Losing Control: Caring For The Elderly And Incontinence
Incontinence is an issue that very few people like to talk about. It is more common than you may think, with over 12 million United States residents suffering from it every day. People of all ages can suffer from the inconvenient and embarrassing condition, but the majority of those who do feel the effects of it are over the age of sixty. It is also much more common in women than it is in men. This is largely owing to the fact that it is the women who have children and thus the muscles that control leakage from the bladder often let them down. If you are planning to or already do care for the elderly then it is an issue that you will have to face sooner rather than later.
Unfortunately, the elderly are at risk of having at least one of the many causes of incontinence. These include, but are not limited to weakened pelvic muscles, urinary tract infections, an enlarged prostate gland in men, diabetes, high calcium levels within the body, a thinning of the vagina wall in women and an inability to move around. Most elderly people have at least one of the above, if not a combination of them and thus they cannot control their urinary functioning.
There are four different type of incontinence, and the elderly may suffer with all four if their pelvic muscles are particularly weak. They are stress, urge, functional and overflow. The pressure put on the bladder by the stomach muscles when laughing or sneezing usually causes stress incontinence. Functional incontiencence occurs when somebody cannot get to the toilet in time but generally has good bladder control. Overflow incontinence predominantly occurs in males with an enlarged prostate, which blocks the urinary tract to the point that bladder actually becomes overly full. All of these occur in the elderly, but the most common form of it is urge incontinence, where the person is not actually given enough warning before they have to go.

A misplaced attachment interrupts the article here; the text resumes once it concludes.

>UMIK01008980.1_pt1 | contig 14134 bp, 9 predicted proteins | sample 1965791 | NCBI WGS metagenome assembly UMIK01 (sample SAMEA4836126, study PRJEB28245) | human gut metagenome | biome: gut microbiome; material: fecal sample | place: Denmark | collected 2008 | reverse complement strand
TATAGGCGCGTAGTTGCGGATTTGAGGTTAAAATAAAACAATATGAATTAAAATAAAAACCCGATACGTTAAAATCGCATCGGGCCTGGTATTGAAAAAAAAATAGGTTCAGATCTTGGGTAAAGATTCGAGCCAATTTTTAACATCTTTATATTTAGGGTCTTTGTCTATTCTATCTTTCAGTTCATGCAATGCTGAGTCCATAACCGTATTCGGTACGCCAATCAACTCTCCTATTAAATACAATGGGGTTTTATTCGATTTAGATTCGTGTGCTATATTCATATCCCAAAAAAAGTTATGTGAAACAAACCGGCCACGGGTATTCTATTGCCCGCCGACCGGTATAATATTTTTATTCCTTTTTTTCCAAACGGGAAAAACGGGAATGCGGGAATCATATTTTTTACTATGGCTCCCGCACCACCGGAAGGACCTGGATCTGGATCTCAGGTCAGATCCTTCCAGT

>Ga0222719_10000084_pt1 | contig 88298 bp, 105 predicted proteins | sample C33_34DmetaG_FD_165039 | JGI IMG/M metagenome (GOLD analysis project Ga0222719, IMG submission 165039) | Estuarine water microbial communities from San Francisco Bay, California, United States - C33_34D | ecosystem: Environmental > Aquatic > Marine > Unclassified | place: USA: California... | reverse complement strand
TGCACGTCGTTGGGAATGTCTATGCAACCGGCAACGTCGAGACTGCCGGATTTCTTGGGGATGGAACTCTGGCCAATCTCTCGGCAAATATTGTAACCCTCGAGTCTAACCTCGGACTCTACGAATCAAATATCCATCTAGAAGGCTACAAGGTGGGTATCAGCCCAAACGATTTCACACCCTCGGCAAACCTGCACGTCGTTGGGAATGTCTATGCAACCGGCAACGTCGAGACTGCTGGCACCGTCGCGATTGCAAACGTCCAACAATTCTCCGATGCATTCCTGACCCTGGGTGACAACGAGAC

Unfortunately, incontinence is not necessarily treatable in the elderly. Younger people who suffer from incontinence can do a series of exercises to strengthen the pelvic muscles or practice bladder control exercises. However, it is unreasonable to expect the elderly to do this. Medication is available to help to stem the problem, especially if the senior in question has a bladder, kidney or urinary tract infection, but it is not advisable for diabetics to take it and it may actually make symptoms worse. It is a natural part of aging and should be accepted as such really.
This doesn’t help you if you are caring for someone who suffers from incontinence. You may well find yourself changing him or her every hour or so, which would also create a sense of embarrassment and discomfort for the individual in question. This also runs the risk of getting pressure sores. However, you can purchase incontinence pad that work much the same as nappies, absorbing moisture and sealing it away from the body. Although it may not feel comfortable to wear them, it may certainly be much better than sitting in wet clothes.
Incontinence is an unfortunate problem for many members of the elderly population because it is a result of the body breaking down. It is just a matter of learning how to cope with it without making the senior you care for feel too embarrassed and ashamed. That is totally dependent on the individual.